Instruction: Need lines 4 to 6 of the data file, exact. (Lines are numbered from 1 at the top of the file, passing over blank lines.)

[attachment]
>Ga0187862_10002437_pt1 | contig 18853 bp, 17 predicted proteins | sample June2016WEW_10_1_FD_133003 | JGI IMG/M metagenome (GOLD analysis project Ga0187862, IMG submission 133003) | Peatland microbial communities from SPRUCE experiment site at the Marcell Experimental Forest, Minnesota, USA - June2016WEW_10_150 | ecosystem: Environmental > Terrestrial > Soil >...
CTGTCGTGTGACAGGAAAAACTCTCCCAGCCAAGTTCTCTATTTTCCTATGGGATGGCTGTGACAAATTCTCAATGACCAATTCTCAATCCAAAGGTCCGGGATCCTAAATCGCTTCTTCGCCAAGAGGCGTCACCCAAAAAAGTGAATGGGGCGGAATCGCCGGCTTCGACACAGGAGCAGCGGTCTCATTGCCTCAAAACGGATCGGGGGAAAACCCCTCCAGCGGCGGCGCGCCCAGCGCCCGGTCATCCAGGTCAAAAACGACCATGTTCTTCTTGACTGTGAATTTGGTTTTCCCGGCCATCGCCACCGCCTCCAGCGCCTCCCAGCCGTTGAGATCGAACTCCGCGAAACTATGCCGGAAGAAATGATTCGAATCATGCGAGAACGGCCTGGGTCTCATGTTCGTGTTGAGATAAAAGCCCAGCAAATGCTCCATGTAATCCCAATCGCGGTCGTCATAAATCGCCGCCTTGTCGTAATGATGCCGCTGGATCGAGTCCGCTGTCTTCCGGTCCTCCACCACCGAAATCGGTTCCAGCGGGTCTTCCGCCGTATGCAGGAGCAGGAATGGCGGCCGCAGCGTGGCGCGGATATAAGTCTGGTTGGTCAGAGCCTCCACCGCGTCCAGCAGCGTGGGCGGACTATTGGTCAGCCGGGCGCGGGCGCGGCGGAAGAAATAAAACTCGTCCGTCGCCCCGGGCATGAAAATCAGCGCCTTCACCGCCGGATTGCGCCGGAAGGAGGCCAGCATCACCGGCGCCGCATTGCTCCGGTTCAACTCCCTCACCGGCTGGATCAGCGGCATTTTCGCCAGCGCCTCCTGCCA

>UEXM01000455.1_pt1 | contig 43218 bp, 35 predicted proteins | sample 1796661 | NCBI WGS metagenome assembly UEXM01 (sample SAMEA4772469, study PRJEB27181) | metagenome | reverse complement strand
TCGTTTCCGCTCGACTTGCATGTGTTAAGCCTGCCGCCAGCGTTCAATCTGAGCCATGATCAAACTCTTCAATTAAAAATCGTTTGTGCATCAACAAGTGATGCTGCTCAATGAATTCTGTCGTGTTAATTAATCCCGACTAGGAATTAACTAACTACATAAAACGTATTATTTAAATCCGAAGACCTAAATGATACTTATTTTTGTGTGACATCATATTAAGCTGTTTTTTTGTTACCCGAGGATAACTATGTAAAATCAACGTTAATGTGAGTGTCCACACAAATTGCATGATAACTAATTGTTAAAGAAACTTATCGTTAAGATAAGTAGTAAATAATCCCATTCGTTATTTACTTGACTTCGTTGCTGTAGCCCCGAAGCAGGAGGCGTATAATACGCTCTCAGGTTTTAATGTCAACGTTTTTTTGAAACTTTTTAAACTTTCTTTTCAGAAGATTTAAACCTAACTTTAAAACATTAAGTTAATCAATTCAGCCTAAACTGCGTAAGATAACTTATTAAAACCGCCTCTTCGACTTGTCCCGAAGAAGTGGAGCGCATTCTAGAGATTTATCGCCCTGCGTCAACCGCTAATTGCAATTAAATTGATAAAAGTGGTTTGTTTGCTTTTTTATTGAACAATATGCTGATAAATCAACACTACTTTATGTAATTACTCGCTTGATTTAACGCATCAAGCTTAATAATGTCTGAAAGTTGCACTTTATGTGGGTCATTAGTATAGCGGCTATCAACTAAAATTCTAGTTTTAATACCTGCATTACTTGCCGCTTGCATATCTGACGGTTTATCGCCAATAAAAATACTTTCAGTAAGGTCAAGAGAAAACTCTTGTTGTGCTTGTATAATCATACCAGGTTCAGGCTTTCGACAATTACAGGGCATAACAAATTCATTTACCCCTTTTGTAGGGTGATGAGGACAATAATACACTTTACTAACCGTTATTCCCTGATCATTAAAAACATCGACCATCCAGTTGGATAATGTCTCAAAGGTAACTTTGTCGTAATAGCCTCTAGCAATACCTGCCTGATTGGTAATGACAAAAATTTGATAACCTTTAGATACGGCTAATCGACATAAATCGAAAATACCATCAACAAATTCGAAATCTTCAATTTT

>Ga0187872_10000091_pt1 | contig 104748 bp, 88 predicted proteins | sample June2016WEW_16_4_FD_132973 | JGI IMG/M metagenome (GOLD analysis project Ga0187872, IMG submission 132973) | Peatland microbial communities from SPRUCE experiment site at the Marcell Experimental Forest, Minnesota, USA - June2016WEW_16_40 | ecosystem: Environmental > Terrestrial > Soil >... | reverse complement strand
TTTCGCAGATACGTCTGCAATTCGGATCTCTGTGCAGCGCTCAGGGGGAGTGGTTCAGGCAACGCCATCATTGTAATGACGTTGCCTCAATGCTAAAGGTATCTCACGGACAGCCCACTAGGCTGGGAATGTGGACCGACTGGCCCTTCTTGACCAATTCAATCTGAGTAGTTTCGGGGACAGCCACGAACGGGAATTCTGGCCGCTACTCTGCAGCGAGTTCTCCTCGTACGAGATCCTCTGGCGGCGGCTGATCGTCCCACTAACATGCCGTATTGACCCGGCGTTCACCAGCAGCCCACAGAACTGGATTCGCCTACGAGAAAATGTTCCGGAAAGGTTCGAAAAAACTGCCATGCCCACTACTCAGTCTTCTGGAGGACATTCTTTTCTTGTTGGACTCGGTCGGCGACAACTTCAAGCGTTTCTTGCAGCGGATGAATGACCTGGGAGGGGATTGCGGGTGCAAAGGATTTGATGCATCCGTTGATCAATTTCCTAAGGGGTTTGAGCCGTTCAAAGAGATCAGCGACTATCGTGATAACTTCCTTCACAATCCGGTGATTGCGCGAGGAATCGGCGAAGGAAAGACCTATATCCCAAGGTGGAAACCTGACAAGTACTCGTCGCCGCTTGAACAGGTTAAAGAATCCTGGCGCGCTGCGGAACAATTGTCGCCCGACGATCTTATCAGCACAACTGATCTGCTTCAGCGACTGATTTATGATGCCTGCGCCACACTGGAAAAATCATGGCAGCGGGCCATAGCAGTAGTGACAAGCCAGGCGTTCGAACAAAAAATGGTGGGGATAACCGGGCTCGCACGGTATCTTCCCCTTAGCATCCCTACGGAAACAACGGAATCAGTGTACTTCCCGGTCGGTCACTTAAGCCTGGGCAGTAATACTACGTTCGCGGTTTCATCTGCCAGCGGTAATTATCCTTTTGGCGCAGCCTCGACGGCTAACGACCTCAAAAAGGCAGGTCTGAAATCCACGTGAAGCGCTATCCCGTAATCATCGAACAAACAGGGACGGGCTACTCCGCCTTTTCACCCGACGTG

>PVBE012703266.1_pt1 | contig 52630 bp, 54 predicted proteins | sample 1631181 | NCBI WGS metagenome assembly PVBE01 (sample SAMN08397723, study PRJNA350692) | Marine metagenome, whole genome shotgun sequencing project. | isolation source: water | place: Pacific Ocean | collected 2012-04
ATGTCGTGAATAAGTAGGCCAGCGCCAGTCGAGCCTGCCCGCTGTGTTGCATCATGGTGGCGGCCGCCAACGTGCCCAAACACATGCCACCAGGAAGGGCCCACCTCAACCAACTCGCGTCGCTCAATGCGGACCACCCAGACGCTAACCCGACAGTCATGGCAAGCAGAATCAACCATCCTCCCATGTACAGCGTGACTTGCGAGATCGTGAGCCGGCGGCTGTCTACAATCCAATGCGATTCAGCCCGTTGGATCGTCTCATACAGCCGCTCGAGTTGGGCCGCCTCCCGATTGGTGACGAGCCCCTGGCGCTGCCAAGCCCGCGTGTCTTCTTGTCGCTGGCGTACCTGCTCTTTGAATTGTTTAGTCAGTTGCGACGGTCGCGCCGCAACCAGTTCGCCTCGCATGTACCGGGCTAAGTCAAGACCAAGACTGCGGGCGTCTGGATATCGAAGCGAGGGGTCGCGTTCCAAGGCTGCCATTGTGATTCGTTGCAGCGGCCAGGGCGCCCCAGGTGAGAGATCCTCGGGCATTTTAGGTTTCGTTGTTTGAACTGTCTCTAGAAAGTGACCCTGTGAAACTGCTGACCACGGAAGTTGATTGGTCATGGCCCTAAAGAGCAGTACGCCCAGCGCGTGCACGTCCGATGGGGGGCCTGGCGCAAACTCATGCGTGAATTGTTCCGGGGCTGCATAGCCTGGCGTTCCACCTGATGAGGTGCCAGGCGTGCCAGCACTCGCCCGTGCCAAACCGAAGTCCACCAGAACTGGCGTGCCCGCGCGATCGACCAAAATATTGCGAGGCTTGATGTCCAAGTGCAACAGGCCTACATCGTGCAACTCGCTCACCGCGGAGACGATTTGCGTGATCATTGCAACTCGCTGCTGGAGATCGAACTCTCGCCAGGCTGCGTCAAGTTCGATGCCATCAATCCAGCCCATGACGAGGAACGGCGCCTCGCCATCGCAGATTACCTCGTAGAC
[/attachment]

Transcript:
TCGTTTCCGCTCGACTTGCATGTGTTAAGCCTGCCGCCAGCGTTCAATCTGAGCCATGATCAAACTCTTCAATTAAAAATCGTTTGTGCATCAACAAGTGATGCTGCTCAATGAATTCTGTCGTGTTAATTAATCCCGACTAGGAATTAACTAACTACATAAAACGTATTATTTAAATCCGAAGACCTAAATGATACTTATTTTTGTGTGACATCATATTAAGCTGTTTTTTTGTTACCCGAGGATAACTATGTAAAATCAACGTTAATGTGAGTGTCCACACAAATTGCATGATAACTAATTGTTAAAGAAACTTATCGTTAAGATAAGTAGTAAATAATCCCATTCGTTATTTACTTGACTTCGTTGCTGTAGCCCCGAAGCAGGAGGCGTATAATACGCTCTCAGGTTTTAATGTCAACGTTTTTTTGAAACTTTTTAAACTTTCTTTTCAGAAGATTTAAACCTAACTTTAAAACATTAAGTTAATCAATTCAGCCTAAACTGCGTAAGATAACTTATTAAAACCGCCTCTTCGACTTGTCCCGAAGAAGTGGAGCGCATTCTAGAGATTTATCGCCCTGCGTCAACCGCTAATTGCAATTAAATTGATAAAAGTGGTTTGTTTGCTTTTTTATTGAACAATATGCTGATAAATCAACACTACTTTATGTAATTACTCGCTTGATTTAACGCATCAAGCTTAATAATGTCTGAAAGTTGCACTTTATGTGGGTCATTAGTATAGCGGCTATCAACTAAAATTCTAGTTTTAATACCTGCATTACTTGCCGCTTGCATATCTGACGGTTTATCGCCAATAAAAATACTTTCAGTAAGGTCAAGAGAAAACTCTTGTTGTGCTTGTATAATCATACCAGGTTCAGGCTTTCGACAATTACAGGGCATAACAAATTCATTTACCCCTTTTGTAGGGTGATGAGGACAATAATACACTTTACTAACCGTTATTCCCTGATCATTAAAAACATCGACCATCCAGTTGGATAATGTCTCAAAGGTAACTTTGTCGTAATAGCCTCTAGCAATACCTGCCTGATTGGTAATGACAAAAATTTGATAACCTTTAGATACGGCTAATCGACATAAATCGAAAATACCATCAACAAATTCGAAATCTTCAATTTT

>Ga0187872_10000091_pt1 | contig 104748 bp, 88 predicted proteins | sample June2016WEW_16_4_FD_132973 | JGI IMG/M metagenome (GOLD analysis project Ga0187872, IMG submission 132973) | Peatland microbial communities from SPRUCE experiment site at the Marcell Experimental Forest, Minnesota, USA - June2016WEW_16_40 | ecosystem: Environmental > Terrestrial > Soil >... | reverse complement strand
TTTCGCAGATACGTCTGCAATTCGGATCTCTGTGCAGCGCTCAGGGGGAGTGGTTCAGGCAACGCCATCATTGTAATGACGTTGCCTCAATGCTAAAGGTATCTCACGGACAGCCCACTAGGCTGGGAATGTGGACCGACTGGCCCTTCTTGACCAATTCAATCTGAGTAGTTTCGGGGACAGCCACGAACGGGAATTCTGGCCGCTACTCTGCAGCGAGTTCTCCTCGTACGAGATCCTCTGGCGGCGGCTGATCGTCCCACTAACATGCCGTATTGACCCGGCGTTCACCAGCAGCCCACAGAACTGGATTCGCCTACGAGAAAATGTTCCGGAAAGGTTCGAAAAAACTGCCATGCCCACTACTCAGTCTTCTGGAGGACATTCTTTTCTTGTTGGACTCGGTCGGCGACAACTTCAAGCGTTTCTTGCAGCGGATGAATGACCTGGGAGGGGATTGCGGGTGCAAAGGATTTGATGCATCCGTTGATCAATTTCCTAAGGGGTTTGAGCCGTTCAAAGAGATCAGCGACTATCGTGATAACTTCCTTCACAATCCGGTGATTGCGCGAGGAATCGGCGAAGGAAAGACCTATATCCCAAGGTGGAAACCTGACAAGTACTCGTCGCCGCTTGAACAGGTTAAAGAATCCTGGCGCGCTGCGGAACAATTGTCGCCCGACGATCTTATCAGCACAACTGATCTGCTTCAGCGACTGATTTATGATGCCTGCGCCACACTGGAAAAATCATGGCAGCGGGCCATAGCAGTAGTGACAAGCCAGGCGTTCGAACAAAAAATGGTGGGGATAACCGGGCTCGCACGGTATCTTCCCCTTAGCATCCCTACGGAAACAACGGAATCAGTGTACTTCCCGGTCGGTCACTTAAGCCTGGGCAGTAATACTACGTTCGCGGTTTCATCTGCCAGCGGTAATTATCCTTTTGGCGCAGCCTCGACGGCTAACGACCTCAAAAAGGCAGGTCTGAAATCCACGTGAAGCGCTATCCCGTAATCATCGAACAAACAGGGACGGGCTACTCCGCCTTTTCACCCGACGTG